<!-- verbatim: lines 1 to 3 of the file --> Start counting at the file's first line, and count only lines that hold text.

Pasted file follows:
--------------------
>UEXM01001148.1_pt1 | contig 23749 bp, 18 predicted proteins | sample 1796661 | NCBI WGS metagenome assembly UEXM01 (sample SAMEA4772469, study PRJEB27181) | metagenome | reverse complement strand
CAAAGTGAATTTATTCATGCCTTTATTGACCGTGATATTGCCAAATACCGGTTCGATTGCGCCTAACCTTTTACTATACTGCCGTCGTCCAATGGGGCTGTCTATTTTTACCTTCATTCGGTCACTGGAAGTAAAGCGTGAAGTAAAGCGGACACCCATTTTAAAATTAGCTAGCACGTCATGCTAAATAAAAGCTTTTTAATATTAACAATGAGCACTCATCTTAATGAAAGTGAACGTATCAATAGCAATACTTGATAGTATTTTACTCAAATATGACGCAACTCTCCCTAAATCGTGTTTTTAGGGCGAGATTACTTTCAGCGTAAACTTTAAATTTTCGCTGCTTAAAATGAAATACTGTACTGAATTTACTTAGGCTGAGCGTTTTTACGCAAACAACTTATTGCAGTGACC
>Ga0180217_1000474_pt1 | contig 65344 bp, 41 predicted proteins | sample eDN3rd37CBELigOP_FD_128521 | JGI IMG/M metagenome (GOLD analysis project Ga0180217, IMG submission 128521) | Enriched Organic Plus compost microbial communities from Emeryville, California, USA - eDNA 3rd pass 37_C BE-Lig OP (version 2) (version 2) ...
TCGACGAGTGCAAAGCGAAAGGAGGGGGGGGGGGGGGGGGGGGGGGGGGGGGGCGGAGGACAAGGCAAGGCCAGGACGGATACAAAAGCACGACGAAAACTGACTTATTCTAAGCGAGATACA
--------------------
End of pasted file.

>UEXM01001148.1_pt1 | contig 23749 bp, 18 predicted proteins | sample 1796661 | NCBI WGS metagenome assembly UEXM01 (sample SAMEA4772469, study PRJEB27181) | metagenome | reverse complement strand
CAAAGTGAATTTATTCATGCCTTTATTGACCGTGATATTGCCAAATACCGGTTCGATTGCGCCTAACCTTTTACTATACTGCCGTCGTCCAATGGGGCTGTCTATTTTTACCTTCATTCGGTCACTGGAAGTAAAGCGTGAAGTAAAGCGGACACCCATTTTAAAATTAGCTAGCACGTCATGCTAAATAAAAGCTTTTTAATATTAACAATGAGCACTCATCTTAATGAAAGTGAACGTATCAATAGCAATACTTGATAGTATTTTACTCAAATATGACGCAACTCTCCCTAAATCGTGTTTTTAGGGCGAGATTACTTTCAGCGTAAACTTTAAATTTTCGCTGCTTAAAATGAAATACTGTACTGAATTTACTTAGGCTGAGCGTTTTTACGCAAACAACTTATTGCAGTGACC
>Ga0180217_1000474_pt1 | contig 65344 bp, 41 predicted proteins | sample eDN3rd37CBELigOP_FD_128521 | JGI IMG/M metagenome (GOLD analysis project Ga0180217, IMG submission 128521) | Enriched Organic Plus compost microbial communities from Emeryville, California, USA - eDNA 3rd pass 37_C BE-Lig OP (version 2) (version 2) ...